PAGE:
Philanthropy comes in many forms. It frequently involves financial giving, and giving of time. But even more, philanthropy – at its root – is about a love of humankind.
In the past few months, Delaware has lost at least three great philanthropists. All of them have touched people – thousands of people – with their leadership, passion, and indeed their love of humankind. Those of us at DCF are not the only ones who mourn their passing. But like others, we also celebrate their lives.
Morton Kimmel is extremely well known to the legal community in Delaware, to Best Buddies Delaware, to people in the local sports scene – and to pretty much anybody involved in a community betterment project in Wilmington. He was a long-time supporter of the DCF Friends campaign, and worked closely with DCF on a project to raise funds to buy vests for the Wilmington police. Moreover, Mort was a genuinely nice man. I personally feel fortunate to have met him in the past year and a half.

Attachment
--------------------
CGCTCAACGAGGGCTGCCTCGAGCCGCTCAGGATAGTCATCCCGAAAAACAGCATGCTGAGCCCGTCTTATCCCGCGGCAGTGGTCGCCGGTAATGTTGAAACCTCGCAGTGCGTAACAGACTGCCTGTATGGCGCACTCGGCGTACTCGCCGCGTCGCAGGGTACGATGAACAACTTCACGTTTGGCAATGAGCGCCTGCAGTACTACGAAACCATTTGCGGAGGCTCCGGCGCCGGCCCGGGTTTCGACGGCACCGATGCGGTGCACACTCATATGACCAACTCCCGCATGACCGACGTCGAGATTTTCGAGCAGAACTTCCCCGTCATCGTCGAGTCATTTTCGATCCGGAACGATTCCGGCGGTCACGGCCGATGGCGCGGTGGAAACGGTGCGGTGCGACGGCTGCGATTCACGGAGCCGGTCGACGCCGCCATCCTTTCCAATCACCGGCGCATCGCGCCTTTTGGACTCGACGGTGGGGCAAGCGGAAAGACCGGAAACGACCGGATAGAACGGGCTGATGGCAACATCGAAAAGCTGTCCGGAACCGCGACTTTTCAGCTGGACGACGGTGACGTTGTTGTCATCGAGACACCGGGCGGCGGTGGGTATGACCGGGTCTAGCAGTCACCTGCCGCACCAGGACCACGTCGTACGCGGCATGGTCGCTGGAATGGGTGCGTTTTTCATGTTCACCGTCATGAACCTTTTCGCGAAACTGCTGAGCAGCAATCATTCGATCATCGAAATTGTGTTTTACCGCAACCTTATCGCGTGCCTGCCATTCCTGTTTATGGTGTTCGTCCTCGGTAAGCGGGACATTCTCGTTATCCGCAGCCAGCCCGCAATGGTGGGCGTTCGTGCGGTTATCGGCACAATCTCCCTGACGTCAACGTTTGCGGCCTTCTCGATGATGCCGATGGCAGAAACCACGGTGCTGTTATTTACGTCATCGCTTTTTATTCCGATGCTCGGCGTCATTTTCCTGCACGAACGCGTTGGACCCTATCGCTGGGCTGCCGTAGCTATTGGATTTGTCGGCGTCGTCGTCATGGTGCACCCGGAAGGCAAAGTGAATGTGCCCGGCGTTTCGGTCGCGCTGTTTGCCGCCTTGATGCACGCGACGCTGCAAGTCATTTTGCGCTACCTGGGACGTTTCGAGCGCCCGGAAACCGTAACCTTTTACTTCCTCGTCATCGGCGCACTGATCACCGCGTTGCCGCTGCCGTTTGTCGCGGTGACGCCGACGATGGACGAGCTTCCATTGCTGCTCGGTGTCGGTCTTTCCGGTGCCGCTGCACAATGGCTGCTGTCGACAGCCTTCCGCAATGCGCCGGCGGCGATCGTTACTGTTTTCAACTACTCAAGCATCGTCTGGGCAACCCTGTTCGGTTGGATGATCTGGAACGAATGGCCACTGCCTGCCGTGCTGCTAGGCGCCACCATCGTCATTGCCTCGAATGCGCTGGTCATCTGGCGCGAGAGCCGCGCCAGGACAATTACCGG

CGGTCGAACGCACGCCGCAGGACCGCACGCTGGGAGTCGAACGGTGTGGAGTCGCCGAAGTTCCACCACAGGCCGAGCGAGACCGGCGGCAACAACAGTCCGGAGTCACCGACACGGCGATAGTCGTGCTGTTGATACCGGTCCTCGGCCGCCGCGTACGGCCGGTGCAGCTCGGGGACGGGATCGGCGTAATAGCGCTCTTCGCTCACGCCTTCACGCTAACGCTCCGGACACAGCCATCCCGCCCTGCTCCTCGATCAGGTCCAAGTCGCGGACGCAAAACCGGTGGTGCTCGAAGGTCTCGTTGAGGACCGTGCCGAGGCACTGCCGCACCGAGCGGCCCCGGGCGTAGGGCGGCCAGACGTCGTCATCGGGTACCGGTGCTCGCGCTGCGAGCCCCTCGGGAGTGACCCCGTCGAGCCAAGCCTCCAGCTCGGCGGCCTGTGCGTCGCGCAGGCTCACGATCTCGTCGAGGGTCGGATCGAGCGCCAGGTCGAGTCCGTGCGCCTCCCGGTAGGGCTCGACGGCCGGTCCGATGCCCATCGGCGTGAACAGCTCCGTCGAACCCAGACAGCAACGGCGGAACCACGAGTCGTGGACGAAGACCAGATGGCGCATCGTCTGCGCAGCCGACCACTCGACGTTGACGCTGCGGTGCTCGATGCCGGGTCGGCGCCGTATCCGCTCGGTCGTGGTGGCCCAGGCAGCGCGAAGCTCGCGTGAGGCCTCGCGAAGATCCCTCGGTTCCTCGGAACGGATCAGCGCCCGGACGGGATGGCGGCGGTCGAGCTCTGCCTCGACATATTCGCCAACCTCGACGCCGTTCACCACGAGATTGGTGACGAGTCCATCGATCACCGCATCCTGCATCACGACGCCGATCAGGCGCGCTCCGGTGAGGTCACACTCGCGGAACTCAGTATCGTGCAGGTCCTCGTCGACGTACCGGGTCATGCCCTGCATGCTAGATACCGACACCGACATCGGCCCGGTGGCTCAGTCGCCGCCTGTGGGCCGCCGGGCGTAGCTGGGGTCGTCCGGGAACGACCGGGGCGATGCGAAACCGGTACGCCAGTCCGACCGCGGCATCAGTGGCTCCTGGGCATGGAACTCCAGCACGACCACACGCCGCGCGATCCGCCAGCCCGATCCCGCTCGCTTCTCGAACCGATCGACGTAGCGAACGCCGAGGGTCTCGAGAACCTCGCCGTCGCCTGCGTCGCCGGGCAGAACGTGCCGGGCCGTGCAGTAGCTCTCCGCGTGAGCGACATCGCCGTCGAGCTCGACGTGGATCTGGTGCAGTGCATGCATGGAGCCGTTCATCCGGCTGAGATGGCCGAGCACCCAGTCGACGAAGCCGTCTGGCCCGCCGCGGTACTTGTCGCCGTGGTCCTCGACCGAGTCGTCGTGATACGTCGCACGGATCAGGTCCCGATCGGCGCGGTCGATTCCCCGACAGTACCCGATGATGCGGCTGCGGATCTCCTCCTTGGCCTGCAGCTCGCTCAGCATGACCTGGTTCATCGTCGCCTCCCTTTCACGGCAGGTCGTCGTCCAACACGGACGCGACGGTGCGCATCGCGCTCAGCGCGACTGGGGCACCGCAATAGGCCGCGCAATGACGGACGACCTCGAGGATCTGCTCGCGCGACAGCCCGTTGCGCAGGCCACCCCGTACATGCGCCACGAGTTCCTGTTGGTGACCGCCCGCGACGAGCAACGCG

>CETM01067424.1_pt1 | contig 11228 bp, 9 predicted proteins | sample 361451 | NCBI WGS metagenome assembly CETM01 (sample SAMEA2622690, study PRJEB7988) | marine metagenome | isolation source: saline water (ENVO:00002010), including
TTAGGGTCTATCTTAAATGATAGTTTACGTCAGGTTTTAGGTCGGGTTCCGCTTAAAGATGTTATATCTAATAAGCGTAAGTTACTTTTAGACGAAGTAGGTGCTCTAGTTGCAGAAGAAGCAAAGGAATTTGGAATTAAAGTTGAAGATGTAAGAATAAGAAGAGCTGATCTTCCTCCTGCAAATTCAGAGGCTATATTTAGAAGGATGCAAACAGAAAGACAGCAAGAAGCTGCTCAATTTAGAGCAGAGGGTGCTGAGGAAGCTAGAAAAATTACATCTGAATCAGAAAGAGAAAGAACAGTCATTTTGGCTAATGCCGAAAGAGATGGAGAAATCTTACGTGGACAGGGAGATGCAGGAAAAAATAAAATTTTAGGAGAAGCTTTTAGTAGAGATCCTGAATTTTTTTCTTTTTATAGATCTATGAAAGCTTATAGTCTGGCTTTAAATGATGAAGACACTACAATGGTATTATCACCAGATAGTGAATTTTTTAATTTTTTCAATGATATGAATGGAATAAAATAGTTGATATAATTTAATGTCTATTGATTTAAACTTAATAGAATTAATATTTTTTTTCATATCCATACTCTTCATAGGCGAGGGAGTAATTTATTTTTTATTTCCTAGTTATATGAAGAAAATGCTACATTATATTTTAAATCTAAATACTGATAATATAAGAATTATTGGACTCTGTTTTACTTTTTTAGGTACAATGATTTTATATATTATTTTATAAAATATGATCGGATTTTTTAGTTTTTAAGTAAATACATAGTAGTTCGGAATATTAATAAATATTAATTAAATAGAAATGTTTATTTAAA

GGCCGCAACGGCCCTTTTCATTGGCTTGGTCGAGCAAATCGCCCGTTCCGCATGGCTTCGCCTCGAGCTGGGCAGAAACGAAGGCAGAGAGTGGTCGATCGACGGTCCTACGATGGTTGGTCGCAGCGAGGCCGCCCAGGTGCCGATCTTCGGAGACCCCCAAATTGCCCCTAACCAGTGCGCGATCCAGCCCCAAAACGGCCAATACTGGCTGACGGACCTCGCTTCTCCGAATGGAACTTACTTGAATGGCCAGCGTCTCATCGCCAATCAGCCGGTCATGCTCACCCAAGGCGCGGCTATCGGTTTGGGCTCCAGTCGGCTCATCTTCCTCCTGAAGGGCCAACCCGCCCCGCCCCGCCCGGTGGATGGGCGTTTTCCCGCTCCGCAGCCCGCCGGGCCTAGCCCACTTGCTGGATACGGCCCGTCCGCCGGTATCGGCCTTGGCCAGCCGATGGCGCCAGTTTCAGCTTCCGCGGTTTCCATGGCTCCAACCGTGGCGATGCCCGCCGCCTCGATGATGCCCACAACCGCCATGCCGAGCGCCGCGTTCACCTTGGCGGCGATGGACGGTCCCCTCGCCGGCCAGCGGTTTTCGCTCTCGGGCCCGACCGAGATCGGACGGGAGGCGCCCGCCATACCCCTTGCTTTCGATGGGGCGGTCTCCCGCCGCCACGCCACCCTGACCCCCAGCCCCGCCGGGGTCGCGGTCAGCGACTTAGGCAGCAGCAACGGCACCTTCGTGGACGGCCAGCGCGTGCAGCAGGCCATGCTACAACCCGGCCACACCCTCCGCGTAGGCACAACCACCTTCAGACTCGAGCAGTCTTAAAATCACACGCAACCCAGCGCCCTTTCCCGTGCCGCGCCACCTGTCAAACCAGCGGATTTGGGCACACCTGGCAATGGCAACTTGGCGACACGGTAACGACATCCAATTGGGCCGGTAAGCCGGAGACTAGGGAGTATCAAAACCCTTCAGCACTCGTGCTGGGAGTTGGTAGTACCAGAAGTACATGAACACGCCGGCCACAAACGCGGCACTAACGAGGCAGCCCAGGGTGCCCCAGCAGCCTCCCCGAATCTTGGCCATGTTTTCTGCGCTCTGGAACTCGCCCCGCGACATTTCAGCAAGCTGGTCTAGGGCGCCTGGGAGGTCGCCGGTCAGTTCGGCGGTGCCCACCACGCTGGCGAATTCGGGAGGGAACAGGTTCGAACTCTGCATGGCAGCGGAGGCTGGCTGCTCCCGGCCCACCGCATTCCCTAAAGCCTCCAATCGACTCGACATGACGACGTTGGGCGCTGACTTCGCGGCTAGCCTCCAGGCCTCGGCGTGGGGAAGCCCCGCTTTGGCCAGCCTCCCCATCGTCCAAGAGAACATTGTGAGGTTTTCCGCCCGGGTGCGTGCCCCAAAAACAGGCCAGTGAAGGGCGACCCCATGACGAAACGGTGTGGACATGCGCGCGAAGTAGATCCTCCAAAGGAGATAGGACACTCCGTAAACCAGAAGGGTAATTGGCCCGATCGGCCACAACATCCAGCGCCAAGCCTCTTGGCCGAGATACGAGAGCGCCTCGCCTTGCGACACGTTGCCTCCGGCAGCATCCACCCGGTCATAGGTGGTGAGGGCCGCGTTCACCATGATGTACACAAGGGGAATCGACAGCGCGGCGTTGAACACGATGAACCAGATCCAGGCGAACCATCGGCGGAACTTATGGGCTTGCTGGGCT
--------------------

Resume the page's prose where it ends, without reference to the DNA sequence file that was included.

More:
Helen Eliason, who passed away in December, has been one of DCF’s stalwart and steady supporters for decades. Those who received her support knew her as passionate about children, about reading, about gardens, and about Wilmington. She was a long-time supporter of innovative projects at the West End Neighborhood House, from support for an urban farm to a software app to aid the track team, to an environmental job training program, educational field trips, and scholarships for summer camp. “We can’t begin to express our gratitude for her support and the incredible legacy she leaves behind,” said Paul Calistro. Nor can we.
CAMP Rehoboth co-founder Steve Elkins was also an important philanthropist. It takes a deep belief in helping others to spend your career eschewing financial largesse in favor of building community. Steve and CAMP Rehoboth co-founder Murray Archibald have, for 25 years, led the charge toward making Rehoboth a welcoming community, and leading the charge for equal rights for the LGBT community. A leader indeed. An activist, sure. But also… a philanthropist.
We sometimes think of philanthropists as only those who have millions to give away. But as these stories remind us, philanthropy indeed comes in many forms.
All of us can be philanthropists in one way or another – by giving money, by giving time, by how we live our lives. Thank you, Mort. Thank you, Helen. Thank you, Steve.